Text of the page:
Tuning baselines

Ok, so I’ve read through the tuning guide, and from it I’ve learned alot as far as tire temps, dampers, caster/camber/toe. Also been lurking and learned how to find a baseline for springs in a different thread. There are however a few baselines I need help with still. I don’t know how to find the baselines for ARB’s, diff’s, or dampers, nor how to tune the diff or arbs to affect handling. I’ve noticed through my own experimentation that I like my front ARBS around 5-7 stiffer than the rear, however I don’t really know where to put them on the sliders. As for diffs, I’ve been running 30accel and 15 decel for a while and had good success with that. With dampers I just leave them where their at stock and increase/decrease the numbers to tune handling.

I’m just getting more curious as I’m starting to favor less tires and more power to weight advantage. I have an audi auto union type D in C class I’ve been tuning, and at first it was unbelievably skatey, and refused to take a set. I softened the springs as per the instructions I’d found, and am running relatively soft ARB’s with the front about 6 stiffer than the rear. This has made it set much better and much more drivable, however I feel like if I were to adjust the dampers properly, and maybe even the diff it could just be that much better.

Thanks in advance.

To help with your understanding of ARB’s they are important in redistributing weight and therefore grip from one end of the car to another. If you want more grip on the front wheels you need to soften the front ARBs and/or strengthen the rear ARBs (e.g. for a FWD car). For RWD cars it follows that you need to soften the rear ARBs and/or strengthen the front ARBs. The rest is trial and error I am afraid but if you understand the basic principle you are more than half way there.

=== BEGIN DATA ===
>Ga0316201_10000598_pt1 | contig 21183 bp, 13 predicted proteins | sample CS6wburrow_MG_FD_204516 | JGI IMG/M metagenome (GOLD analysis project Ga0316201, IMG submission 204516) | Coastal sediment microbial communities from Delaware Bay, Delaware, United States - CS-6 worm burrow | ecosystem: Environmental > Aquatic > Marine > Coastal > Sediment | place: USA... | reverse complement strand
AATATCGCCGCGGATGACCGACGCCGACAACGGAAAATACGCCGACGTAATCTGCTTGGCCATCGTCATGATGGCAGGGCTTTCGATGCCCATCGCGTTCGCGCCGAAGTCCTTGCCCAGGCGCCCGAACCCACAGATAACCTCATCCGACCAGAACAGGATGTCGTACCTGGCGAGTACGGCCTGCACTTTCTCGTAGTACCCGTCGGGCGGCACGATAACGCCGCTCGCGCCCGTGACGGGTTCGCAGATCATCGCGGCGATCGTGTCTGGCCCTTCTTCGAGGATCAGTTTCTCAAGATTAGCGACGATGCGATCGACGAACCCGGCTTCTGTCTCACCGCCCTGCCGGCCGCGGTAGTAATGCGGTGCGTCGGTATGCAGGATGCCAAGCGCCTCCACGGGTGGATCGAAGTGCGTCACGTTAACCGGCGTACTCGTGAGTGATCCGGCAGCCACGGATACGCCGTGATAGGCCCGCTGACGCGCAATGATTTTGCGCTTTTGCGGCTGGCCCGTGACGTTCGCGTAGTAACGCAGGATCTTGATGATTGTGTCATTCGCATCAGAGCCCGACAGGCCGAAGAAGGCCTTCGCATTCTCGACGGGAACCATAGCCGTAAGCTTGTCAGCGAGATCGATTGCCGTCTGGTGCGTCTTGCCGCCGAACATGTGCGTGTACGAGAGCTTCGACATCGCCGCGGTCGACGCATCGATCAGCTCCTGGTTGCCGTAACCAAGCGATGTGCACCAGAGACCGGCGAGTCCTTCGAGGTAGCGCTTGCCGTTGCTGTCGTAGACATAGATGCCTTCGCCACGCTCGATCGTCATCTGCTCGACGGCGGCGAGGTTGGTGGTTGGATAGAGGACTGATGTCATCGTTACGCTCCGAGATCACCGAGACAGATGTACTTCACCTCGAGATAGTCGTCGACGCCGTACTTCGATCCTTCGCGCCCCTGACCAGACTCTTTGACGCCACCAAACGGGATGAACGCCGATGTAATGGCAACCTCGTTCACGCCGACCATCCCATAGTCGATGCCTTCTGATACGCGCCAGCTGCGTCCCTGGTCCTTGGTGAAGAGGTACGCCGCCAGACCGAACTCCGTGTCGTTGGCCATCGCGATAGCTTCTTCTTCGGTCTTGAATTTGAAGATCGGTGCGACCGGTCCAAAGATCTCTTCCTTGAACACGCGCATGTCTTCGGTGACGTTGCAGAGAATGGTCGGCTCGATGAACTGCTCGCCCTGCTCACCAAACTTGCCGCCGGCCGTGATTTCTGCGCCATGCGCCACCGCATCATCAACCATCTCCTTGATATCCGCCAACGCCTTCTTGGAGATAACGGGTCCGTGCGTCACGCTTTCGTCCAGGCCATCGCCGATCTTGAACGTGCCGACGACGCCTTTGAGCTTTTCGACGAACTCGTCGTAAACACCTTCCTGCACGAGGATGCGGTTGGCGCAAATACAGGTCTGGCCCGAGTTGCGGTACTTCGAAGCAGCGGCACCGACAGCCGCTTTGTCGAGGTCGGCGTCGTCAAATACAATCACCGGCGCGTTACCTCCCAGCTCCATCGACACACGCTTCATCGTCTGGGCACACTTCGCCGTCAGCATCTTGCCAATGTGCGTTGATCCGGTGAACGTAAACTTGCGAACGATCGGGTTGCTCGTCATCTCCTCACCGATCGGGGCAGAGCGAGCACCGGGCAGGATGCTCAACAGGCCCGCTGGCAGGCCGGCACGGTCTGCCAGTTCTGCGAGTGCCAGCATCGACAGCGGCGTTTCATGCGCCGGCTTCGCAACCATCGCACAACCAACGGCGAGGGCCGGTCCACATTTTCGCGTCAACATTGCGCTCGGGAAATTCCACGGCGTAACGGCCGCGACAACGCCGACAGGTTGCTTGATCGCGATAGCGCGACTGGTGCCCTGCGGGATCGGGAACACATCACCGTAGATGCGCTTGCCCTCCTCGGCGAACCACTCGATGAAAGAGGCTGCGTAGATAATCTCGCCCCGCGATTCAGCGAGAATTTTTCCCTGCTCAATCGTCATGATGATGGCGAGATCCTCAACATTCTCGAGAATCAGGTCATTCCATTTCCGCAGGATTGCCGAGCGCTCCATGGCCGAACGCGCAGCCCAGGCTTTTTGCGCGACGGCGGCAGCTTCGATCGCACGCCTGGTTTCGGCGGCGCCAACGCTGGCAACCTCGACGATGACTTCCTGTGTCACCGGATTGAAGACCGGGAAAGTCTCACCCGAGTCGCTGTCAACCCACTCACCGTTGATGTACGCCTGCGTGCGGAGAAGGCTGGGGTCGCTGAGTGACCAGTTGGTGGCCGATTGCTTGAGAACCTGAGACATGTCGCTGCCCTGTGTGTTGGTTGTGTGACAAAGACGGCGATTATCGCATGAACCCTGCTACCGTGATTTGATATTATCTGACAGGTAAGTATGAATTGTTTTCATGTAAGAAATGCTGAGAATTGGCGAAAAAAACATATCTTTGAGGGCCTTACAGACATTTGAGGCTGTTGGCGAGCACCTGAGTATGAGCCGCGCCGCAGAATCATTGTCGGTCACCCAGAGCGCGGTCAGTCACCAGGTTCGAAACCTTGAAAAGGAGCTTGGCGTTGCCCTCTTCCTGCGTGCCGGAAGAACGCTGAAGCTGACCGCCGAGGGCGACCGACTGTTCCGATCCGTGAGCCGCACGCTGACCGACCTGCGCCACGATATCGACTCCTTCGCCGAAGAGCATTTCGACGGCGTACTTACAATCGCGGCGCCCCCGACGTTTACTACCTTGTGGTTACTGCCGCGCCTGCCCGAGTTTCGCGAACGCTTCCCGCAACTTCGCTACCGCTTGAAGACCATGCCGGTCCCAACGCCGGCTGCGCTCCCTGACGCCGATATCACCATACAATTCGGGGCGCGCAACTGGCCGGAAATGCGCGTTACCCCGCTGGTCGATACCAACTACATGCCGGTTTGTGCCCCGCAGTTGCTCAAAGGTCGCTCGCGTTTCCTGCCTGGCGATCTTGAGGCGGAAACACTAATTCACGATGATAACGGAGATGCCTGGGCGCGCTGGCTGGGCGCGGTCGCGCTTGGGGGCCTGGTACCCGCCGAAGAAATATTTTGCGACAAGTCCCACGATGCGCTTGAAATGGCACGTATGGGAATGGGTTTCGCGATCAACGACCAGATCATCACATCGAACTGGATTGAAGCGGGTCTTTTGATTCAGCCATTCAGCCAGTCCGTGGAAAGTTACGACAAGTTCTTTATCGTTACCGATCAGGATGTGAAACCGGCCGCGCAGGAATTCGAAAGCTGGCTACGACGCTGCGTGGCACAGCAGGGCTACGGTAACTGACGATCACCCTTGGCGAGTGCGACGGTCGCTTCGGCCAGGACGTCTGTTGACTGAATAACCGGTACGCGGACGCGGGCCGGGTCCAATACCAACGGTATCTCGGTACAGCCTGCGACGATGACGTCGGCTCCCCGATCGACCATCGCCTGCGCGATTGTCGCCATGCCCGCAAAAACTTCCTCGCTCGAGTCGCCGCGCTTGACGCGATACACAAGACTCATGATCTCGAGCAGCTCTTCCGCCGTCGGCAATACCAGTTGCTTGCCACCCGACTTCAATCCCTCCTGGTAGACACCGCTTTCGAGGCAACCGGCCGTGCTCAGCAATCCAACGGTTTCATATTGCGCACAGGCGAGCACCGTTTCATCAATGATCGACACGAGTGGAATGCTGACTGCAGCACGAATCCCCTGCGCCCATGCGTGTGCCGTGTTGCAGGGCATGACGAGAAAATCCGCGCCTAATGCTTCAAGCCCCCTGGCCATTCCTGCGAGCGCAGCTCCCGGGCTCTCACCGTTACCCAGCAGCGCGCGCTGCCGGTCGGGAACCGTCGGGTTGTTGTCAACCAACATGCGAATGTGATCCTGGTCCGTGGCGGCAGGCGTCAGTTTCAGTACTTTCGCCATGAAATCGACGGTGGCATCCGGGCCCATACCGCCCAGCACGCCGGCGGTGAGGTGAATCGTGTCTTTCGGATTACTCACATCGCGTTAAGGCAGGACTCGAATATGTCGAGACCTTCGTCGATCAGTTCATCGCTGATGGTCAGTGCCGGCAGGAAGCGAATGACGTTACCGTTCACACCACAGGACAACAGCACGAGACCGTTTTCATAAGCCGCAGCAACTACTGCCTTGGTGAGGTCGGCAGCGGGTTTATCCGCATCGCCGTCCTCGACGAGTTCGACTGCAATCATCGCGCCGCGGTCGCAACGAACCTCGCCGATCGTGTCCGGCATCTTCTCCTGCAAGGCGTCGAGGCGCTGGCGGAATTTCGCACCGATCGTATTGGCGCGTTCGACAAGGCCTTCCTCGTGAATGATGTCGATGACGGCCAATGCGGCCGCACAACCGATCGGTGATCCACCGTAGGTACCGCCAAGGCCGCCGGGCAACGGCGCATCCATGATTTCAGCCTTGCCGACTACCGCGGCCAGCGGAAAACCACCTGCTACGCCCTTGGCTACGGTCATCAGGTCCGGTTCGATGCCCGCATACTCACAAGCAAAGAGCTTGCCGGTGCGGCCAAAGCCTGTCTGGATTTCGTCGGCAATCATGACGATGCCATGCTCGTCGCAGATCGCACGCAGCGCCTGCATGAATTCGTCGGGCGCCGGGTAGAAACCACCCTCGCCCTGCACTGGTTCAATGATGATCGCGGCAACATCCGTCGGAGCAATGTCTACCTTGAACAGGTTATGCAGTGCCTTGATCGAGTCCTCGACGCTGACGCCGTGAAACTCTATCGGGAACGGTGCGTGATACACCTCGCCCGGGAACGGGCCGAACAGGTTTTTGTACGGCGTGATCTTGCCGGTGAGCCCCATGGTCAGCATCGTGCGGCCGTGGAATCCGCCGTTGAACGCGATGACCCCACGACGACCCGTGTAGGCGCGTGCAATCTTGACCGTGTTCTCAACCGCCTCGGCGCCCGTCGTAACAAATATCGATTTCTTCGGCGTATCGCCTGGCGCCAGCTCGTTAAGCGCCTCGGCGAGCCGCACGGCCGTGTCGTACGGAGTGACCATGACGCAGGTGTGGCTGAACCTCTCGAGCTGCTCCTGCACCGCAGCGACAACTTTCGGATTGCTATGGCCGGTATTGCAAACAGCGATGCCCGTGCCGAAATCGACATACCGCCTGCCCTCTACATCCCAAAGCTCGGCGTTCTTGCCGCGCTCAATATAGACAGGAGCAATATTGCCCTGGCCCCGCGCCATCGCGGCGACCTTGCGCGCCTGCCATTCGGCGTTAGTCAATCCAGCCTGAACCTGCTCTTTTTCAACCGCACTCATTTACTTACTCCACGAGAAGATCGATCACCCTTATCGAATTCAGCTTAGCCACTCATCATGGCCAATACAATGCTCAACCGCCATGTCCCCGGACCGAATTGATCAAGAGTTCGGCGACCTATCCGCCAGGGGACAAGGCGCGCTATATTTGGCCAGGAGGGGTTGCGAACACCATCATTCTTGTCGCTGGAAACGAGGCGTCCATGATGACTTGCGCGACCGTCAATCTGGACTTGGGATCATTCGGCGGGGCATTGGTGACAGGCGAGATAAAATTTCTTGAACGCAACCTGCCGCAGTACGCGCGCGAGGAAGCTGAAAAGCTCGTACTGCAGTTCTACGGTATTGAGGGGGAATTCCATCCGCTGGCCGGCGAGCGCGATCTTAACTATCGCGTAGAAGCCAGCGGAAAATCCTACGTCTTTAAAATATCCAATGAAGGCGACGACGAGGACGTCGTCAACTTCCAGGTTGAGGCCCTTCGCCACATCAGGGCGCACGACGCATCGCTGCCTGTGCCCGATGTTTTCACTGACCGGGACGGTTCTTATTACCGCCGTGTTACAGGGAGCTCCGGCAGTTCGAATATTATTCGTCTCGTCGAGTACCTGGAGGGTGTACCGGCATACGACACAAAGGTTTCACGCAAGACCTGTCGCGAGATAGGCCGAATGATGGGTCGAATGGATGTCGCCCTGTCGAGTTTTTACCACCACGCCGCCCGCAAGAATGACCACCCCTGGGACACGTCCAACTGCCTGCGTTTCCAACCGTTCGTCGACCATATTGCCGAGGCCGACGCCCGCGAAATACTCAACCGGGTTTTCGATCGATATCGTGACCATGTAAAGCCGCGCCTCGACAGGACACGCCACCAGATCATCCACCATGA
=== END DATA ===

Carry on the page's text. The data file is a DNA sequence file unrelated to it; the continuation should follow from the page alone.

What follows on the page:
I also prefer less tires and more power.

For RWD bump (use primarily to control “pitch” of the car):

  1. Start with same front/rear bump. e.g if front is 6.0, also set rear at 6.0
  2. Reduce both by 1.0 until front brakes starts to lock up “gradually”, i.e. not sensitive to brake trigger. This is the front bump baseline
  3. Then further adjust the rear (up or down) until the car accelerates with “gradual” wheelspin. This is the rear bump baseline.
  4. For slightly faster response, increase bump (less than 1.0). For slightly slower response (more grip), reduce bump (less than 1.0).

For RWD rebound (use primarily to control car’s stability):

  1. Use 2X the bump values.
  2. If too stiff (slides around), then reduce by 1.0 until it “feels right” (I don’t know how else to say it) but stay above 1.3X the bump values.
  3. If rebound is too low, then the car will feel “wobbly”.

There are front rebound one can use for additional rear grip and rear rebound controls for braking grip but that’s really fine tuning.

As for the differential, the best place I found to test it out is at Indy Oval. The corner are long and you can really feel the impact of the changes. Plus you have 4 near identical corners in 1 lap!

If accel diff is too high, then the car will want to push (in general) then maybe oversteer. If accel diff is too high, then the car will want to turn in and oversteer. It’s a bummer but any car with enough torque would oversteer. The key is anticipating/controlling it instead of being surprised by it. I would start at 100% accel, run few laps to feel the car, then start reducing by 20%. Once you “feel” the change in the car, then INCREASE it by 10%. This is the accel baseline. From there, it is up to your driving preference to increase/decrease by few %.

This effect is very pronounced in Indy Car with speedway aero kit. At high accel diff., the car struggles to stay on the corner (pushes). At just right diff., the car tracks the race line with much less effort, good for about 0.5s per lap.

Good luck.